Solon High School’s competitive nature is toxic

Solon High Schools competitive nature is toxic

Sasha Zahler, Contributing Writer

When students arrive at SHS their freshman year, they are sent to an orientation to discuss what they should expect in their four years of high school. In this orientation, they are told to challenge themselves but attempt to keep a balanced schedule that is right for them. This presentation is not meant to be overwhelming, rather encouraging students to do their best.

Unfortunately this is when students start to subconsciously compare themselves. The competitiveness begins with questions like “What classes are you taking?”, “You’re not taking any AP classes?”, “Do you have a study hall?” etc. These questions can be detrimental to students because students might start to feel as if they aren’t good enough. Or students feel like they aren’t challenging themselves enough even though they had a meeting with their counselors and created a well rounded schedule that both the student and guidance counselor agreed on. What students don’t understand is how this competitive nature is toxic and creates a negative mindset.

Solon High School is known for being a competitive school, but it is important to address that Solon is significantly more competitive than other schools. I believe that the competitiveness is rooted in SHS culture, unlike other schools taking harder classes is what models your level of smartness here.This is one of the main reasons why students feel they need to take harder classes and then ultimately fail.

It’s human nature to be curious, especially when it comes to speaking with friends or acquaintances. If you are asking questions about what classes someone is taking, first ask yourself why you are asking these questions. Is it to compare yourself to someone else or just out of genuine curiosity? If you determine that you are asking these questions in order to compare yourself you shouldn’t ask, and if this is genuine curiosity you should think why it is second nature to automatically want to know someone else’s grades and how that information can benefit you.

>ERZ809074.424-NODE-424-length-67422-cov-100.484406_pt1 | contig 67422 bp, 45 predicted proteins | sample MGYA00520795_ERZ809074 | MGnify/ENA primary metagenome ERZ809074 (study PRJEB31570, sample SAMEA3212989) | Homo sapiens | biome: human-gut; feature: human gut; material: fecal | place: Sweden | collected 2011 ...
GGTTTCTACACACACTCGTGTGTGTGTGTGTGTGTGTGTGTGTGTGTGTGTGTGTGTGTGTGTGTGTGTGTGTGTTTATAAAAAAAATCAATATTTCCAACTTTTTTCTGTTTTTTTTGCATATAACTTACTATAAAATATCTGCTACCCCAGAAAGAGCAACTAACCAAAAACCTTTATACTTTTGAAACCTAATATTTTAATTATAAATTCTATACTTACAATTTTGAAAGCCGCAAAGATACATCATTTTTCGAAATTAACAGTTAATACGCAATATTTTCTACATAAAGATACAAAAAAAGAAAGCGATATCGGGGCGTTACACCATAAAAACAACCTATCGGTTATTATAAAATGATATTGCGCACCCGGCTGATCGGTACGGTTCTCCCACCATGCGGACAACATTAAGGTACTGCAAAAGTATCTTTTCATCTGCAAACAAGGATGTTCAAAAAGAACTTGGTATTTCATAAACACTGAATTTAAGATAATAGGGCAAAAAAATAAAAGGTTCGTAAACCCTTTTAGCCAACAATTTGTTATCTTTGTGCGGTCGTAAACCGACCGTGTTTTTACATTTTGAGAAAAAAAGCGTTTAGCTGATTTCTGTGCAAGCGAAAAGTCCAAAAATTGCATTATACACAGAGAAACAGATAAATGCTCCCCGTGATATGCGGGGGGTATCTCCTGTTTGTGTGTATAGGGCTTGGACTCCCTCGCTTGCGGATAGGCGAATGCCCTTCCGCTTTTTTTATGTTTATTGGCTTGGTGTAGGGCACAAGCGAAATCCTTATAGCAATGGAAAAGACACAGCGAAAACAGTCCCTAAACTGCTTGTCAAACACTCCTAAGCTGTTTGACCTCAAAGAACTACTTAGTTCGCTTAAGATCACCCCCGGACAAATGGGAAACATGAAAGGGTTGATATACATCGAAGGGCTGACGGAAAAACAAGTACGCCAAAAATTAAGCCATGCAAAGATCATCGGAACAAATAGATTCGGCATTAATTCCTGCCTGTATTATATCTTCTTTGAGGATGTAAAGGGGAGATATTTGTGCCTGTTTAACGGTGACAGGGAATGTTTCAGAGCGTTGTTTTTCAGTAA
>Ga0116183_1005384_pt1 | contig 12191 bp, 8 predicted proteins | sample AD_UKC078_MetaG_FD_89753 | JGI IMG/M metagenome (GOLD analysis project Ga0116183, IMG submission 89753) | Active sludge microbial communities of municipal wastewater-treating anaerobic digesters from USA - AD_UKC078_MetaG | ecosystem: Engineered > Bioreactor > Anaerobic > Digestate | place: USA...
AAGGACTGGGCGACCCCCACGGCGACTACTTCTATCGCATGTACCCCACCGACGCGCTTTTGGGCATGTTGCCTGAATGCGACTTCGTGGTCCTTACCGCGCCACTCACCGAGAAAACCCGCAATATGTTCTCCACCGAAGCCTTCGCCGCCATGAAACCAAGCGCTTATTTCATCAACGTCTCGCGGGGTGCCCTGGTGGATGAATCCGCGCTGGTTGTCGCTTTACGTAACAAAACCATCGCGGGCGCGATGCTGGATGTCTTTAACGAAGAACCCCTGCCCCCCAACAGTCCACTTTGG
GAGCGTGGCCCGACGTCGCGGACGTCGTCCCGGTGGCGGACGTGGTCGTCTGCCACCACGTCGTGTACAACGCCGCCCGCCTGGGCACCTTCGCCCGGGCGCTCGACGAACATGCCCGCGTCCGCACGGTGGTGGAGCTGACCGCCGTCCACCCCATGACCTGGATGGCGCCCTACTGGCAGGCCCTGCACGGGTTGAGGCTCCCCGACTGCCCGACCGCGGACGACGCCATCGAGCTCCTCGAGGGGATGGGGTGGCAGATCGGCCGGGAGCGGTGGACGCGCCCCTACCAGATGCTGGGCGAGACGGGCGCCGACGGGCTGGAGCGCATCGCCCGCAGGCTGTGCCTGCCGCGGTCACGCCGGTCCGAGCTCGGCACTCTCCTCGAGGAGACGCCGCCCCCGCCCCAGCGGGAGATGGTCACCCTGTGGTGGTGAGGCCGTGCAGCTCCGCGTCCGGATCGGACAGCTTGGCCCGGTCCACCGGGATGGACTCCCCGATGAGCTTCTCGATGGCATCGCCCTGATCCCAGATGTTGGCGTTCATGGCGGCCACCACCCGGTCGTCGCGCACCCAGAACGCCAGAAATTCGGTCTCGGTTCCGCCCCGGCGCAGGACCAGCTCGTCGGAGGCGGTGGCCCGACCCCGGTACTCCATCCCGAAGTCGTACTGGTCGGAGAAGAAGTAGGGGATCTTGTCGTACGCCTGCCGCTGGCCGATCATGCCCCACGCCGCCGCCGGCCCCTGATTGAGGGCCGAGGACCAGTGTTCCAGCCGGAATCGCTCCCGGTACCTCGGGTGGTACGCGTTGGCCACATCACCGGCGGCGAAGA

Another common detrimental question that is asked among students at SHS is “What did you get on that test?” This question is negative because it can make students feel discouraged and embarrassed– it can even cause students to lie about what grade they received. Everyone has a personal opinion and standards for themselves, and that is why they adhere to this competitive nature. They want to compare themselves to someone who may have a completely different standard than themselves.

The second problem with this question is that students may try to avoid answering by saying things like “I didn’t do my best,” and then students still persist and continue to ask, which then makes students feel pressured, and if they are insecure about their grade they turn to lying. Sometimes students ask other students’ grades with the intention of making themselves feel better because in their opinion they did poorly on their test and wanted to see if it was just them or their peers did poorly too.

In order to avoid hurting students academically, students should do their best not to ask other students what grade they received on a test, or if they do, and students respond with “I did really bad,” the student asking should be satisfied with that answer. Overall, SHS’ competitive nature is rooted in insecurity and curiosity. Whether students’ questions have good intentions or ill intentions, these questions can be hurtful to their peers, so the next time you think of asking questions, think about the harm that it can cause to another person.